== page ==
Tool & Die

A question of value

By Tom Klemens

Above: Tool steel blocks of different grades and sizes, supplied by Diehl Steel Co. for A-G Tool and Die’s use in making dies.

With A-G Tool and Die’s switch to lean manufacturing, it re-evaluated—and reconfirmed—the wisdom of using presquared material

November 2013 -In 1980, when Richard Gentry started at A-G Tool and Die, Miamitown, Ohio, all of its raw material came in as simple bar stock. Starting from the next larger size of standard material, tool and die makers began projects by squaring their own blocks before launching into the customization process. Today the company begins with presquared material from its longtime supplier, Cincinnati-based Diehl Steel Company Inc., and uses its tool and die makers’ time and skills on what they do best—assembling and debugging dies.

A-G Tool and Die specializes in the design and manufacturing of progressive dies, transfer dies, draw dies and single hit dies. The dies are used in a variety of industries including appliance, automotive and air handling. And all those complex dies begin with simple blocks of tool steel.


“Back 20 or 25 years ago you could find all the help you wanted,” says Ken Seilkop, CEO of A-G’s parent company, Seilkop Industries Inc., Cincinnati. “At any given time, we employed five to seven people that did nothing but cut and square tool steel. But in addition to paying toolmakers and apprentices, there was also a significant investment in the machinery and resources needed to perform that function.”

When Diehl Steel began offering its tool steel with four and five finished sides, A-G quickly took advantage of the option. “That freed up our guys here to do tool and die maker work instead of machinist work,” says Gentry, who now is A-G’s purchasing expediter.

Despite the additional material cost, it also made financial sense. “While my peers didn’t believe it at the time, the cost of having Diehl do the squaring for me, when all costs were considered, was less than doing it in-house,” Seilkop says. “I could redeploy my internal resources, invest in and maintain less machinery, and still come up with the same results.”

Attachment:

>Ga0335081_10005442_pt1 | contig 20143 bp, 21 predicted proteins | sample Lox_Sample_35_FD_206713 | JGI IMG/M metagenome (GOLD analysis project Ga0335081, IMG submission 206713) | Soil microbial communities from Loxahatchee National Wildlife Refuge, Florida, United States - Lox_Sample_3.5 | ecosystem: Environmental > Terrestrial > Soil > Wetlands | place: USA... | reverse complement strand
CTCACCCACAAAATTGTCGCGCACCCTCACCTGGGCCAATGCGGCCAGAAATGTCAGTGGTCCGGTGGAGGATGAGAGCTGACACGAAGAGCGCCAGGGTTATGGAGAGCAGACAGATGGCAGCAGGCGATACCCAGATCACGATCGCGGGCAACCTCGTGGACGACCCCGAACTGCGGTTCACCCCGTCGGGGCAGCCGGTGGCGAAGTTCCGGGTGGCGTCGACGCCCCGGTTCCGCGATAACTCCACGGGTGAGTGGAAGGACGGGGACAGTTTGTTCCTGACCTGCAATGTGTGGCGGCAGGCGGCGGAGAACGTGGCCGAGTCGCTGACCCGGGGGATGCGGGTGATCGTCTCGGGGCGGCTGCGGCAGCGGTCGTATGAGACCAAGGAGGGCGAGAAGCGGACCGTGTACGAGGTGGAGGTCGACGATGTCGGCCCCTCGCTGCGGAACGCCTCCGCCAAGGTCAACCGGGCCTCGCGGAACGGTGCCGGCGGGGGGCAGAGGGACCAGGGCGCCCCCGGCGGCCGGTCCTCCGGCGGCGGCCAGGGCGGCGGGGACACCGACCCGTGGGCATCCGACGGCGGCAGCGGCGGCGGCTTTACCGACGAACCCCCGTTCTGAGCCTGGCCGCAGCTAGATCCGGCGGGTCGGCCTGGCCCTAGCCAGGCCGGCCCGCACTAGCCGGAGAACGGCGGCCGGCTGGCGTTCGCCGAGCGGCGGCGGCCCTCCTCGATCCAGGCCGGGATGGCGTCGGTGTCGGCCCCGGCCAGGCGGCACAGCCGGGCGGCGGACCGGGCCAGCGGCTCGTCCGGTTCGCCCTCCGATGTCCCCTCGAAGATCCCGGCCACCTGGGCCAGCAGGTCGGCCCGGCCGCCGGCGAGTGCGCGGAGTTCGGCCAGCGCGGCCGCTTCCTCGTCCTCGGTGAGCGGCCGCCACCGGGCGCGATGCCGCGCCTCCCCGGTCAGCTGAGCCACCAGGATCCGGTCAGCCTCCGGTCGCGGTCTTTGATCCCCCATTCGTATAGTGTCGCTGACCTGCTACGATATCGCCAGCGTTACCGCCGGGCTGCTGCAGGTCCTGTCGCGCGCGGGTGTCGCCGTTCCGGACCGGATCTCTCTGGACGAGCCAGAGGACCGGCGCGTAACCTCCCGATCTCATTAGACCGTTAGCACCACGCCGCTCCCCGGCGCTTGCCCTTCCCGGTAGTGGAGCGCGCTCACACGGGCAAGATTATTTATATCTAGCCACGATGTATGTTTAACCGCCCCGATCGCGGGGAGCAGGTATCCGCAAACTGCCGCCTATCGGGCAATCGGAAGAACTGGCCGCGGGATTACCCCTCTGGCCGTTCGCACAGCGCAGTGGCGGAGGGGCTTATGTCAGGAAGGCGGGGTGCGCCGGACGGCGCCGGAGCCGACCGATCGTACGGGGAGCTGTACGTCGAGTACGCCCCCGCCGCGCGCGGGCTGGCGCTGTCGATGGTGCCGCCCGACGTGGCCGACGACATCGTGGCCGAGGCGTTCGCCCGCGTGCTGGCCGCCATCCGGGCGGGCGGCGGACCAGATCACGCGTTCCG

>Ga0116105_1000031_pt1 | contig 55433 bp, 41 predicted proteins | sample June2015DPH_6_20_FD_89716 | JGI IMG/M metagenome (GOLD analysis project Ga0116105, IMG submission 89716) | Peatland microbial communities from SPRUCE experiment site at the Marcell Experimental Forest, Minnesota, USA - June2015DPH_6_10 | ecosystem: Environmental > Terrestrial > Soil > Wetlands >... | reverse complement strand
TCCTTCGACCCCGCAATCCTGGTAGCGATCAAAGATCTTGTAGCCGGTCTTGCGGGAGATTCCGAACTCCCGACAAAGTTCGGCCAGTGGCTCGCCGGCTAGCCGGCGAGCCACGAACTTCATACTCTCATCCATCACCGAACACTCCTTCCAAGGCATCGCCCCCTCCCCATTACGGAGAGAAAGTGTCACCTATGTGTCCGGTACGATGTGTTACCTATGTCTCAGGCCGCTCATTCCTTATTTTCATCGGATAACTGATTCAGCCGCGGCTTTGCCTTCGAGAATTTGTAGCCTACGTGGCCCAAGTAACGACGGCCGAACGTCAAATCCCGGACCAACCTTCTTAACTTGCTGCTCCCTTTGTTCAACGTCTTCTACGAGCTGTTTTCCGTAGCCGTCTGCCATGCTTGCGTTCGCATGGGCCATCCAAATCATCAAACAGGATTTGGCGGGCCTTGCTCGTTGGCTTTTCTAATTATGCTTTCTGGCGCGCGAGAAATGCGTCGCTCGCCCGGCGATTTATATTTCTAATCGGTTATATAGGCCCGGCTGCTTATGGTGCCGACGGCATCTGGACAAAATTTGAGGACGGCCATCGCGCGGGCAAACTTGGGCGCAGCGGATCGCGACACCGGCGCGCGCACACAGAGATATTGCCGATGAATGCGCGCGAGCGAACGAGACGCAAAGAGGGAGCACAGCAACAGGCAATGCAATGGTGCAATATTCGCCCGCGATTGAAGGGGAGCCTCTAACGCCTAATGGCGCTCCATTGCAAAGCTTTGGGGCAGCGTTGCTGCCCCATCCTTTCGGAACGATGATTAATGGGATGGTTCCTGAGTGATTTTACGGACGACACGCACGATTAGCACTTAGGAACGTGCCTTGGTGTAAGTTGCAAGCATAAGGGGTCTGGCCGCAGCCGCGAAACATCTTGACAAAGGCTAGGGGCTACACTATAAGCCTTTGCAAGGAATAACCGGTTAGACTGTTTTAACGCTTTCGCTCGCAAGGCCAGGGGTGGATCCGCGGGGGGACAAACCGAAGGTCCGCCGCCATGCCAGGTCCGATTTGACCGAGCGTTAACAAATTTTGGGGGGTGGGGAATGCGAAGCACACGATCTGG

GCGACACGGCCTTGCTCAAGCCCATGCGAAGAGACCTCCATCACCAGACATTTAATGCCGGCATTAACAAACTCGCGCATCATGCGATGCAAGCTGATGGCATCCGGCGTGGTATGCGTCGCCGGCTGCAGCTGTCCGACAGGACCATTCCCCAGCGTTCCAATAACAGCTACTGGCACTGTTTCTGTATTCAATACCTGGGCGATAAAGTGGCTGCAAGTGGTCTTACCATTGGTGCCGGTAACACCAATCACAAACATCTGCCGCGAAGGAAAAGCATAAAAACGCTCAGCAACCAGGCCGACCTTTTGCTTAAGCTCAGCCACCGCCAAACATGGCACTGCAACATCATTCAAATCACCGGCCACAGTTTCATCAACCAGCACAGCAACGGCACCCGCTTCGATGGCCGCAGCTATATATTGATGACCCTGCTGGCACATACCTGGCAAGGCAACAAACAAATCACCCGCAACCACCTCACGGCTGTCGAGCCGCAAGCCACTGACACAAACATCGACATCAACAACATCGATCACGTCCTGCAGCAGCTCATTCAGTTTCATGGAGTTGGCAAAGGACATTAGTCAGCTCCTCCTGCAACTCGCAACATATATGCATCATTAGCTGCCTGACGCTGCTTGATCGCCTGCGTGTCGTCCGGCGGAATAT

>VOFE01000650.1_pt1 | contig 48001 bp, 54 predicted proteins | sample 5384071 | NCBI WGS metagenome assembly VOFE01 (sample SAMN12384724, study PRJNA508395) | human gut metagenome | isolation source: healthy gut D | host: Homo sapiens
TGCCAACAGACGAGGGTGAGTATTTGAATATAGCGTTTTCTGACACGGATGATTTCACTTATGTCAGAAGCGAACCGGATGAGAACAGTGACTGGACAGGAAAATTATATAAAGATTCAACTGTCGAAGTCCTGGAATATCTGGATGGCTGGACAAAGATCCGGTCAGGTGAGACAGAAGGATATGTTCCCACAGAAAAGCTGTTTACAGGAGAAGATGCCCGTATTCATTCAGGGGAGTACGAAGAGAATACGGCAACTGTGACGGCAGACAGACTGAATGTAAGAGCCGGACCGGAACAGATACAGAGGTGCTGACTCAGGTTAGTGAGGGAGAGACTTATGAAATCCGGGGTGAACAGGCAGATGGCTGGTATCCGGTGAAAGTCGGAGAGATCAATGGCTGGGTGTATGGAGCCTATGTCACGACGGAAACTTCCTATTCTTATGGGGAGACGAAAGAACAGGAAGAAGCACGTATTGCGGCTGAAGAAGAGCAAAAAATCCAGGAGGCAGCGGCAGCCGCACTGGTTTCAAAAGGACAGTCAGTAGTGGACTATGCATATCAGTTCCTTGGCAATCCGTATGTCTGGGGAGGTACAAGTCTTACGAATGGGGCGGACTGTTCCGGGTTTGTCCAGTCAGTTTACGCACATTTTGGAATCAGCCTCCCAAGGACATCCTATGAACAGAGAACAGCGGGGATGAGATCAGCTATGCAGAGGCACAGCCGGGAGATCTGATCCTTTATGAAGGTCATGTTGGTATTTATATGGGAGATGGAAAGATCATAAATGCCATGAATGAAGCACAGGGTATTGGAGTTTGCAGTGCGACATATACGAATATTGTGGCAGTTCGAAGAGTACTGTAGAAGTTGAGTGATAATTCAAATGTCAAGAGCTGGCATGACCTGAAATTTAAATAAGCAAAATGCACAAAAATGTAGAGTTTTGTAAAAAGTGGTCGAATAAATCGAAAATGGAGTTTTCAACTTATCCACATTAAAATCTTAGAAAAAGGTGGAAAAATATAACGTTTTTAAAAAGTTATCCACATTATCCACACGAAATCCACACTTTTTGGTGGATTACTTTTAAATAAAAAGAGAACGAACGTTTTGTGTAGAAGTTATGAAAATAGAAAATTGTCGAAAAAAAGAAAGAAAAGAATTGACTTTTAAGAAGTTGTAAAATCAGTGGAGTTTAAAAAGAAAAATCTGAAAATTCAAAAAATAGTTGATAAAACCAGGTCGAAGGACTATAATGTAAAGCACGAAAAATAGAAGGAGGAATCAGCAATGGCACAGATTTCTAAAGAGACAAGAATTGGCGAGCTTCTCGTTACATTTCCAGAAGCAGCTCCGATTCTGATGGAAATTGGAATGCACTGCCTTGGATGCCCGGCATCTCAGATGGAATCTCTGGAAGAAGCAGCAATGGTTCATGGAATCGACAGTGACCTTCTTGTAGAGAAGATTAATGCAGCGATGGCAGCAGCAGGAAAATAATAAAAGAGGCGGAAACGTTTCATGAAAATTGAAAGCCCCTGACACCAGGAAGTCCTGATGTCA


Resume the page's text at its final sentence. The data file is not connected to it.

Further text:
After its initial venture into providing prefinished tool steel, Diehl added other preliminary services. It also launched its Accu-Square line of tool steel blocks with six finished sides. The strategy was simple. “We looked at what machine shops, tool shops and mold shops were doing as first- and second-stage operations and began to do those things in-house,” says Mike Sheehan, president of Diehl Steel. “In addition to finishing the surfaces, we do some heat treating, grinding, milling—things so that when the customer receives the material, they’re already a couple steps ahead and can immediately start machining and building tools.” The preprocessing cuts both the time and expense involved in creating tooling.


“We’ve done this for years, but we just were never really terribly efficient at it,” Sheehan says. Diehl originally used Blanchard grinders to finish its blocks, a relatively slow and tedious process relying heavily on operator skill. Over the years Diehl has modified its squaring operations to reduce both tolerances and cost. The company moved first to standard CNC milling machines. However, in the last two years it has invested nearly $1 million in high-tech machinery designed specifically for squaring blocks.

“With the Blanchard grinder, you have to flip it multiple times. But with our newer machines, it’s just a two-step operation,” Sheehan says. In addition to simplifying the process, bringing on the new equipment has accomplished three of Sheehan’s primary goals. “We were looking at getting the tolerances we wanted and the consistent product that we wanted, to a toolmaker’s satisfaction, which is different than that of a lot of people,” he says. On that score there initially was some pushback, but that has largely abated. “They would say, ‘I have to resquare your blocks anyway; they’re not to my tolerances.’ Well, now we produce them to a toolmaker’s tolerance, and we do it in a timely fashion, meaning we turn them around quicker than you can do it